The trend to fit smaller-than-expected engines without paying a penalty at the pump has reached Mercedes, its spacious M-Class SUV powered by a 2.1-litre motor that hits well above its weight.

What's new
This third generation sits on a revised platform carrying a slightly lighter but larger body capable of carrying a bigger load. Wider front and rear track are aimed at handling stability and better aerodynamics help cut thirst.

There will be petrol engines later. Meanwhile the 2.1-litre diesel uses 30 per cent less fuel than its equivalent predecessor, attributable to the engine, a lower-friction seven-speed auto transmission, low-rolling resistance tyres, start-stop and electromechanical power steering.

Yes, it's a smaller engine but at 150W and 500Nm it boasts the same torque, thanks to direct injection and a two-stage turbo.


Claimed thirst is 6.4l/100km, which would deliver 1450km on a tank.

Our launch drive reached that after a sedate country jaunt but no round-town running.

The 3.0-litre 190kW/620Nm 350 V6 uses a single turbo and is also more frugal - indeed the whole range drinks 20 per cent less than the outgoing generation - and emits fewer tailpipe nasties, with emissions meeting Euro6 regs that come into force in 2014. The cabin boasts a more spacious feel and cleaner lines, with a high-res colour screen, gear select on the steering column and gearshift paddles standard - as is an electric park brake in place of the foot-operated predecessor.

The company line
New Zealand general manager Ben Giffin says Mercedes' new "value strategy" has boosted sales and he expects it to garner conquest business when applied to M-class, with a pricing-equipment strategy aimed at pulling buyers from competitor brands.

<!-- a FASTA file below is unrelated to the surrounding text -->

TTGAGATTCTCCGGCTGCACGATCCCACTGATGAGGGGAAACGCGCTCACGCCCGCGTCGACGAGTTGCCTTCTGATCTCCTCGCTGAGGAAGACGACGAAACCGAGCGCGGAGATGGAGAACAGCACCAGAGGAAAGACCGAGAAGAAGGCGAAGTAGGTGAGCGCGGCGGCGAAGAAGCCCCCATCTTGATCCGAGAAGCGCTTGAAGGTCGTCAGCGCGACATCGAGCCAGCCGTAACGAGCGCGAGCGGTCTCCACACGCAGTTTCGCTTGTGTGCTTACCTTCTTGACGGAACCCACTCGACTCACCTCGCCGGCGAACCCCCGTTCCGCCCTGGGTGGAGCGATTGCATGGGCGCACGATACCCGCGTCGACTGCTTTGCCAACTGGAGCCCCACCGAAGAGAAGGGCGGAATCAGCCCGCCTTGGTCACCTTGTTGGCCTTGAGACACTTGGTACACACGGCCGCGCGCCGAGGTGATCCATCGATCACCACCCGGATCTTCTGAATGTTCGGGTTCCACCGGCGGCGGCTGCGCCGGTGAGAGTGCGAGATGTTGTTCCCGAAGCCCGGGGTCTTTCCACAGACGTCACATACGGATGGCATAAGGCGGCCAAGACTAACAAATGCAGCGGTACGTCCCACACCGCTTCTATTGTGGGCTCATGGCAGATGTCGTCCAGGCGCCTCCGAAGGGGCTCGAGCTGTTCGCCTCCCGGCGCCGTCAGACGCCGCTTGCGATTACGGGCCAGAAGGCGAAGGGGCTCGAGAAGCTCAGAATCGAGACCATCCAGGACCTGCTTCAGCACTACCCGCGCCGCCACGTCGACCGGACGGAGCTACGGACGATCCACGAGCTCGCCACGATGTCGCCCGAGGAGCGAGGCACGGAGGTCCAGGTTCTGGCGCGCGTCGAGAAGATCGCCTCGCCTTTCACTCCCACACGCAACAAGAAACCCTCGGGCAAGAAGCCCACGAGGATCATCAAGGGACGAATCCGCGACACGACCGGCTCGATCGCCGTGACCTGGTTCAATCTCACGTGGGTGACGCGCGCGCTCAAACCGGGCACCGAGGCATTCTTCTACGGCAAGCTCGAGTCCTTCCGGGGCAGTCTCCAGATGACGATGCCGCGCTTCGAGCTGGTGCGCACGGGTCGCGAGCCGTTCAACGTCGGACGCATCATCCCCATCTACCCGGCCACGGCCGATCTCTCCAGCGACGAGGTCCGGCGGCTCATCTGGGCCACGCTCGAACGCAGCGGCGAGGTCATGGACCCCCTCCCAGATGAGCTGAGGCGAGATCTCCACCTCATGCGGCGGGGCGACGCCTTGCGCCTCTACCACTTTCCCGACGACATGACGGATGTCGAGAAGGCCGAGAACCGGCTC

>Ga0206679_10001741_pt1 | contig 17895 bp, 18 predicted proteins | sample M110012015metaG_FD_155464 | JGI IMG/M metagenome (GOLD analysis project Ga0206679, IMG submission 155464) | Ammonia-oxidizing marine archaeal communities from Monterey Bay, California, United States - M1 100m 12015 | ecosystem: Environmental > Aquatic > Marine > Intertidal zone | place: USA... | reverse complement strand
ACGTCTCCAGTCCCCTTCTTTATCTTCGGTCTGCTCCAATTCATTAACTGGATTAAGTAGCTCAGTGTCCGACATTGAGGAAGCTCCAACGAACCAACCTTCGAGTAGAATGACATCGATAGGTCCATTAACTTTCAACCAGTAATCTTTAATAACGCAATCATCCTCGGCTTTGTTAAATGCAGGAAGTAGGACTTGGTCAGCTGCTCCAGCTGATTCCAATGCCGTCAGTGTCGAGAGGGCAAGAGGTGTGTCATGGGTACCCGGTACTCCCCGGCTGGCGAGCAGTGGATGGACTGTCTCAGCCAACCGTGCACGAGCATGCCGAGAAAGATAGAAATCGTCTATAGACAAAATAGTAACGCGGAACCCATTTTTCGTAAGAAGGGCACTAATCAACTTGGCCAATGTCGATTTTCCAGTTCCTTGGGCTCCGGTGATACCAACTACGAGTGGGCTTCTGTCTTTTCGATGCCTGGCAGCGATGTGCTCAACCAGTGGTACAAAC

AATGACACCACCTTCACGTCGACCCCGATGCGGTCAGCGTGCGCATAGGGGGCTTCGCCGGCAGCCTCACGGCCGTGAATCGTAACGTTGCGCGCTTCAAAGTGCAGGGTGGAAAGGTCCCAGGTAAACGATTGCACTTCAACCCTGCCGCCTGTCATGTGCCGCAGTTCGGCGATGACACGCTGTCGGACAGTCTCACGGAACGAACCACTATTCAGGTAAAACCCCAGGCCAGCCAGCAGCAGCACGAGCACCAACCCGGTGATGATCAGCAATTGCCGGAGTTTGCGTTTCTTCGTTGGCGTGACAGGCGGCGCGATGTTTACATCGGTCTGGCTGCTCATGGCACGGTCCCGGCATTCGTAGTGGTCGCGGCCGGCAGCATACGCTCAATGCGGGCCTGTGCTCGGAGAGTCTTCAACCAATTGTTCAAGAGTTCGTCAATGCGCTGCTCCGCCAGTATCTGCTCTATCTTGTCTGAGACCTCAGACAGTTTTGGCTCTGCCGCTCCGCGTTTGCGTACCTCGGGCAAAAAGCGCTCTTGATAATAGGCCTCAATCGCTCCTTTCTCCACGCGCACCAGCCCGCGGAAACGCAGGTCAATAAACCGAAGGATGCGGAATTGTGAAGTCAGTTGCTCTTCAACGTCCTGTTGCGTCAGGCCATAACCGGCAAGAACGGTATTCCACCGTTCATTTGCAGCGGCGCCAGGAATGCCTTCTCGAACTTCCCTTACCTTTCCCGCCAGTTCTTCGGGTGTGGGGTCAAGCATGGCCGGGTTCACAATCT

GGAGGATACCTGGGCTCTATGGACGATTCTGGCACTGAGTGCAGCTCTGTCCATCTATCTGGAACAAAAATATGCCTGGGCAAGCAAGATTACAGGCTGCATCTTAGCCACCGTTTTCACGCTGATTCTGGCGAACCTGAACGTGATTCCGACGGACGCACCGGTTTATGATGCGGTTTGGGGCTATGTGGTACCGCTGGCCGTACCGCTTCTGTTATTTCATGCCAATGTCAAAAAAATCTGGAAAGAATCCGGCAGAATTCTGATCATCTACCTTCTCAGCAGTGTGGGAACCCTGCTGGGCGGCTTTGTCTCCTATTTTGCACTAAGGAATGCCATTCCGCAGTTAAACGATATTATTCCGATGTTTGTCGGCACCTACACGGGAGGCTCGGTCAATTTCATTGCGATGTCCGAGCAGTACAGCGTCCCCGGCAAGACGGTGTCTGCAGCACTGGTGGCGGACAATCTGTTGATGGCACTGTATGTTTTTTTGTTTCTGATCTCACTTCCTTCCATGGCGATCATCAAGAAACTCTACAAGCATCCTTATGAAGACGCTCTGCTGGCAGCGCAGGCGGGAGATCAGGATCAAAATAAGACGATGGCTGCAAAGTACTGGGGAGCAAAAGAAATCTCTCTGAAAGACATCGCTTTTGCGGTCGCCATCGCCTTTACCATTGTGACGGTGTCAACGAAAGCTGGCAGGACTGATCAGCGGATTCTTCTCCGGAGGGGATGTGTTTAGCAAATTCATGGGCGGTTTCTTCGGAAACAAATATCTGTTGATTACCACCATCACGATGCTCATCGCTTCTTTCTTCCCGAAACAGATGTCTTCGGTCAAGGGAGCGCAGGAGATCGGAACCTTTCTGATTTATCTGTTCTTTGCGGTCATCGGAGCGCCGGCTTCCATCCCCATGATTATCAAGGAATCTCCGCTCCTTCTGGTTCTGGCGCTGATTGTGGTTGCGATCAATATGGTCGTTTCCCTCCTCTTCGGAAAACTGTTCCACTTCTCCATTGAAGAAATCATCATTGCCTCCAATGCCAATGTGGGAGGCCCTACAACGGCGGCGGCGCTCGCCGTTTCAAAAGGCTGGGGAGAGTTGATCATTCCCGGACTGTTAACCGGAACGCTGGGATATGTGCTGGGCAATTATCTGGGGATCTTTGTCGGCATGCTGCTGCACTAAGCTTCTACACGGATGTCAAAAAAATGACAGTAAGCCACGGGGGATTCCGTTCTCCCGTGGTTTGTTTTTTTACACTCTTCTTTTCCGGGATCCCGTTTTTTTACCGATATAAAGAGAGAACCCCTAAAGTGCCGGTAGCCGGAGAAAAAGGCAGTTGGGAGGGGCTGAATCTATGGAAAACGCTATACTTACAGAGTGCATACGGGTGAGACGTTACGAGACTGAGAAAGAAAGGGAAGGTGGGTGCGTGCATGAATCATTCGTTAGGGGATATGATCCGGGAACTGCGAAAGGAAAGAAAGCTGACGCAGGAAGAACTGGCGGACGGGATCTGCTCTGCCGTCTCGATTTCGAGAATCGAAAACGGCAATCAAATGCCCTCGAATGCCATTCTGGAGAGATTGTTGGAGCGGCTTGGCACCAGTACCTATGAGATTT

M-Class now starts 10 grand lower at $99,900 and tops out with the $197,900 ML63 AMG.

As only 5 per cent of buyers head off-road, the off-road pack that comes with low-range transmission, a diff lock and 285mm ground clearance will remain an option.

What we say
This is a premium brand now fitting as standard stuff like reversing cameras, while its competition seems to favour loaded options' lists which push the buy-price up.

Don't let the modest 2.1-litre capacity fool you. The car still tows 3000kg and feels every millimetre a premium player, especially now that M-Class has left its first-generation quality gremlins well behind it.

On the road, intermittent rain and slow traffic prevented a spirited test of handling we're assured is better after tuning to the double-wishbone front and multi-link rear suspension and wider track.

We can confirm that both diesel engines are smooth, refined, and suit this car's focus.

Why you'll buy one
Much more M-Merc for your money.

Why you won't
Competitors deliver a more dynamic drive, or low-range transmission as standard.